The harsh reality is we’re far less likely to achieve our goals without a plan. I could venture to say most reading this article have probably spent more time writing down plans for throwing a party or going on vacation than documenting the long-term goals they wish to accomplish. It's easy to understand why, we’re excited about the things that excite us. In theory, our hopes and dreams do excite us, but the probability ratio and efforts required over an extended period pose an instant limitation. The fact we know our goals are difficult to achieve ignites our brains to think defensively.

The brain's greatest attribute is also its largest limiting factor. Its commitment to self-preservation is unrelenting. Sadness, disappointment, challenges, and risks are all examples of things the brain recognizes as poor choices and a waste of energy to worry about. As situations arise that pose such potential threats, we suddenly find creative ways to justify postponing or avoiding these difficult decisions. This is where we must rewire our thinking pattern to stop focusing on the unachievable and recognize the believable.

When building a plan for the future, the craft is to reverse engineer long-term goals into smaller tasks or items that set standards for daily progress. This allows us to back into the plan and track progress through incremental growth. Our ‘T.E.A.M. Minute Manager’ is one example of a tool to execute this strategy but there is no wrong answer as long as you’re willing to commit to writing down a plan of action. Once completed, the plan will serve as a point of reference to keep on track. This is how we maintain a level of focus that helps to break through our limitations.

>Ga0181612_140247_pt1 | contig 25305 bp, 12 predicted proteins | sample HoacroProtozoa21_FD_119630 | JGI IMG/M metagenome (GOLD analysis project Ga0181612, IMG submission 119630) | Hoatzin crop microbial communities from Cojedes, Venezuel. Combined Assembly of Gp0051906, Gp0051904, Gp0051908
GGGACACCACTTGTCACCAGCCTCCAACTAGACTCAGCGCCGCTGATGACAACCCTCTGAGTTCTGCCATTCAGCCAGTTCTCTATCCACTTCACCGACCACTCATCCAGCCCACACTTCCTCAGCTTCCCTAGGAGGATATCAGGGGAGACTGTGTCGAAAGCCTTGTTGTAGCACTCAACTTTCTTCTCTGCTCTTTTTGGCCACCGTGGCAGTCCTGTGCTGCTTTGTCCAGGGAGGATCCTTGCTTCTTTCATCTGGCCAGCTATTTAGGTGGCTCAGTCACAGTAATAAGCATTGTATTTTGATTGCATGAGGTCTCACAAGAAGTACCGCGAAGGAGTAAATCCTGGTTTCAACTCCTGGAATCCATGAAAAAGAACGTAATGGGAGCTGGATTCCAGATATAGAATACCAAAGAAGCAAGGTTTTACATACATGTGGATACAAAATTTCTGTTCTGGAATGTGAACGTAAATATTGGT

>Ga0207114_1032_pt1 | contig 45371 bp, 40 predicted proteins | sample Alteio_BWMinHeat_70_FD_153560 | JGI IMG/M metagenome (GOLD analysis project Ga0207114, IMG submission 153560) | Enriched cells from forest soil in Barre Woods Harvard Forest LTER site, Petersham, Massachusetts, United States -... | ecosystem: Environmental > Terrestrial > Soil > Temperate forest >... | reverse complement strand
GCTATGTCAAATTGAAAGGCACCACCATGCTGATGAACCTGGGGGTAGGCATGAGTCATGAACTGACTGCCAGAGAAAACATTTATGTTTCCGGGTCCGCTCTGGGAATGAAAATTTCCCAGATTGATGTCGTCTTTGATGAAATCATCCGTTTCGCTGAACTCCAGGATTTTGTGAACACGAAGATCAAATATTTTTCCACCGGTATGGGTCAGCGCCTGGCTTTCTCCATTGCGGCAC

The process of learning our limitations is dynamic. We’re constantly evolving as individuals and seeking new experiences. These environments will keep us guessing but this is why life is so exciting. We can’t allow unknowns to hold us back. The human spirit is innovative and therefore we will continue to reinvent who we are as individuals and as a society. All growth requires surpassing existing limits. We all have the ability to set goals and pave the path required to move forward. Along that path, there will be challenges, no need to waiver, you already know this. You’re capable of exceeding limitations, start by preparing for them. Are you ready to discover the power of your mindset?